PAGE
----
* The percentage of students with disabilities in kindergarten through grade 12 whose parents reported that their children received services through an IEP and that the family worked with the school to develop or change the student's IEP was higher for White, non-Hispanic students (92 percent) than for Black, non-Hispanic students (81 percent), and higher for both White, non-Hispanic (92 percent) and Asian or Pacific Islander, non-Hispanic students (93 percent) than for Hispanic students (75 percent).

Reference

Montaquila, J.M., Brick, J.M., and Brock, S.P. (forthcoming). Potential Nonresponse Bias in Estimates From the National Household Education Surveys Program of 2003. U.S. Department of Education. Washington, DC: National Center for Education Statistics.

Footnotes

* The analysis in this report divides private school students into those attending private, church-related and private, not church-related schools. Public school students are divided into those attending public assigned and public chosen schools.

Data source: The Parent and Family Involvement in Education Survey of the 2003 National Household Education Surveys Program (PFI-NHES:2003).

For technical information, see the complete report:

Vaden-Kiernan, N., and McManus, J. (2005). Parent and Family Involvement in Education: 2002-03 (NCES 2005-043).

Author affiliations: N. Vaden-Kiernan and J. McManus, Westat.

For questions about content, contact Chris Chapman (chris.chapman@ed.gov).

To obtain the complete report (NCES 2005-043), call the toll-free ED Pubs number (877-433-7827) or visit the NCES Electronic Catalog (http://nces.ed.gov/pubsearch).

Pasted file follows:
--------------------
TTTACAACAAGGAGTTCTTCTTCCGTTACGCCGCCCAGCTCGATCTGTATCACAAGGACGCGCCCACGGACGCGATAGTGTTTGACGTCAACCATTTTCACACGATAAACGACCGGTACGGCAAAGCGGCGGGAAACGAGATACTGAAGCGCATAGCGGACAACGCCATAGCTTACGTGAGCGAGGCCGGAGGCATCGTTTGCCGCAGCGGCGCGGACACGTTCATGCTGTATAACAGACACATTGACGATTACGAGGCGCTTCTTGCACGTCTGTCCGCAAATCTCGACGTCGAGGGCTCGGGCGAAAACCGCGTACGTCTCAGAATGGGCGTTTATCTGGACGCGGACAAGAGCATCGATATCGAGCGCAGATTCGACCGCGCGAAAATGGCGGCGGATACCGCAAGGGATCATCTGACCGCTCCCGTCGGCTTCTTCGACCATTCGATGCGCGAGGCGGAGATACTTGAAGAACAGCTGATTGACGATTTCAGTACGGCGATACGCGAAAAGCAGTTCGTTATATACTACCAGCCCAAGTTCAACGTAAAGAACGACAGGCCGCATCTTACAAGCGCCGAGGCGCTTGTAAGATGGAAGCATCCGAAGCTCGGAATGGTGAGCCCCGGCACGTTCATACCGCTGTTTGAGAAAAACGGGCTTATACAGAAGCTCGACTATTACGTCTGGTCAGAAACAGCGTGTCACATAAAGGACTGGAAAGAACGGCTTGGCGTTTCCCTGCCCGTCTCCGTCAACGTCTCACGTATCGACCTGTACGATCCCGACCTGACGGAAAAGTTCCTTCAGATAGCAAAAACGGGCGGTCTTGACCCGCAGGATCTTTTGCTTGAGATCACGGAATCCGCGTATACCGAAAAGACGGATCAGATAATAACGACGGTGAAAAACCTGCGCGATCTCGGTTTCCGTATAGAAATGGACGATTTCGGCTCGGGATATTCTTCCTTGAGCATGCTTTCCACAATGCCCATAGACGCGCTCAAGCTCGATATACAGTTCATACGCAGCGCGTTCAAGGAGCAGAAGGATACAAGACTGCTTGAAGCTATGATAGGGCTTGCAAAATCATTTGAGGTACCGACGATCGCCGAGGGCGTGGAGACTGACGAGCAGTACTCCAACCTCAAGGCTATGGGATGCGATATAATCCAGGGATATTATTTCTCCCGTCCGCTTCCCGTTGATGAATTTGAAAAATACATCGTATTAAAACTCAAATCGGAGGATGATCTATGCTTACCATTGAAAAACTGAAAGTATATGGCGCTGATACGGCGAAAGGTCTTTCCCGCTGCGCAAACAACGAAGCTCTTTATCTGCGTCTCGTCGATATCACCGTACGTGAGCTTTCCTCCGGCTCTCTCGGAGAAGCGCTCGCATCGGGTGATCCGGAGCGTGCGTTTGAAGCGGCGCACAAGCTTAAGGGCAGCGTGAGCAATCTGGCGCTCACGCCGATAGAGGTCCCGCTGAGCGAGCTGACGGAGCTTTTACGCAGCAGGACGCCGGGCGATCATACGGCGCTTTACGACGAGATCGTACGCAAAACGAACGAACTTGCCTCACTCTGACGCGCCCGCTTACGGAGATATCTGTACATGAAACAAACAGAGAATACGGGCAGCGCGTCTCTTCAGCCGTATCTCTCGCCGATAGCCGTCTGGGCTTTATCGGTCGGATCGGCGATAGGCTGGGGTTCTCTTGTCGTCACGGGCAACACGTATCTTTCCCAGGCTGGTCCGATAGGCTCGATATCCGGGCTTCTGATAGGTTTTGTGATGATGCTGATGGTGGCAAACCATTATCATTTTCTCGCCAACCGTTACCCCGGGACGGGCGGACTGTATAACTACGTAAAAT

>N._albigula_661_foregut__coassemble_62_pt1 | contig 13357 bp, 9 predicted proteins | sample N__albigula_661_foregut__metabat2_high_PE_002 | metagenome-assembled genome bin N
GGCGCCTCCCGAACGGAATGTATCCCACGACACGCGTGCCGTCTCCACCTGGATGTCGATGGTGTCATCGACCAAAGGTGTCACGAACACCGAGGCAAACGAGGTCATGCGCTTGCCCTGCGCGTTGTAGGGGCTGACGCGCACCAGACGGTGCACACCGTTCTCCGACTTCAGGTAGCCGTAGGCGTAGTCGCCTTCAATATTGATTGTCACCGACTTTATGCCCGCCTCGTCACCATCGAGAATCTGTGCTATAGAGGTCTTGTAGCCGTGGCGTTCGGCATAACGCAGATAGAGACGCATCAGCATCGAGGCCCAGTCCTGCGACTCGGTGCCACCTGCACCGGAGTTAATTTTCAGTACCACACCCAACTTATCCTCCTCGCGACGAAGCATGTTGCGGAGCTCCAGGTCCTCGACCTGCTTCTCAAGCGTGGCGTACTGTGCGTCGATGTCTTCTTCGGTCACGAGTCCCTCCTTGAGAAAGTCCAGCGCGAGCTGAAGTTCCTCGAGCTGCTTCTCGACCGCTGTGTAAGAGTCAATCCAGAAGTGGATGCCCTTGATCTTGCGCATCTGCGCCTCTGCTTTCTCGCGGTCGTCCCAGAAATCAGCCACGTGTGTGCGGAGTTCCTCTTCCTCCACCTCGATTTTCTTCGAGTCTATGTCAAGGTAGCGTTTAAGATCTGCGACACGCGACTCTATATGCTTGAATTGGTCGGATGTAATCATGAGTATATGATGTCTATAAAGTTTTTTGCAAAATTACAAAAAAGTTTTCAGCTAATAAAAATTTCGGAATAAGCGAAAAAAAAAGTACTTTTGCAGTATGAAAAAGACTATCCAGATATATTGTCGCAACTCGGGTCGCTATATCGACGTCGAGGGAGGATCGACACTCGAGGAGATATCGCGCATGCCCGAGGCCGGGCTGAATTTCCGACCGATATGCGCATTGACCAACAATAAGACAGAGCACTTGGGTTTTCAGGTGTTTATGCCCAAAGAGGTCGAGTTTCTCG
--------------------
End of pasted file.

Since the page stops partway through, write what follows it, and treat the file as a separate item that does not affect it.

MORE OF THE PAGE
Table A. Percentage of students in grades K through 12 whose parents
reported participation in school-related activities, by activity type
and selected characteristics: 2002-03

Characteristic Participation in school
 activities by parent or
 other household member

 Attended
 Number of regularly
 students in Attended scheduled
 grades K a general parent-
 through 12 school teacher
 (thousands) meeting conference

Total 51,388 88 77

 School type

Public, assigned 37,875 87 75
Public, chosen 7,915 85 80
Private, church 4,317 96 87
 related
Private, not 1,280 95 84
 church-related

 School schedule

Traditional 47,768 88 77
Year-round 3,620 84 82

 Household poverty status

Above poverty 41,418 90 78
 level
At or below 9,970 79 75
 poverty level

 Parents' highest education level

Less than high school 3,638 70 68
High school graduate 12,891 84 75
 or equivalent
Vocational/technical 16,186 89 78
 education after
 high school or
 some college 9,877 93 80
College graduate 8,797 93 79
Graduate or
 professional school

 Parents' language

Both/only parent(s) 45,505 89 77
 speak(s) English
One of two parents 1,090 83 79
 speaks English
No parent speaks 4,793 79 78
 English

 Student's grade level (1)

K-1st grade 7,823 93 92
2nd-3rd grade 7,696 94 91
4th-5th grade 8,368 94 91
6th-8th grade 12,170 88 75
9th-10th grade 7,783 83 59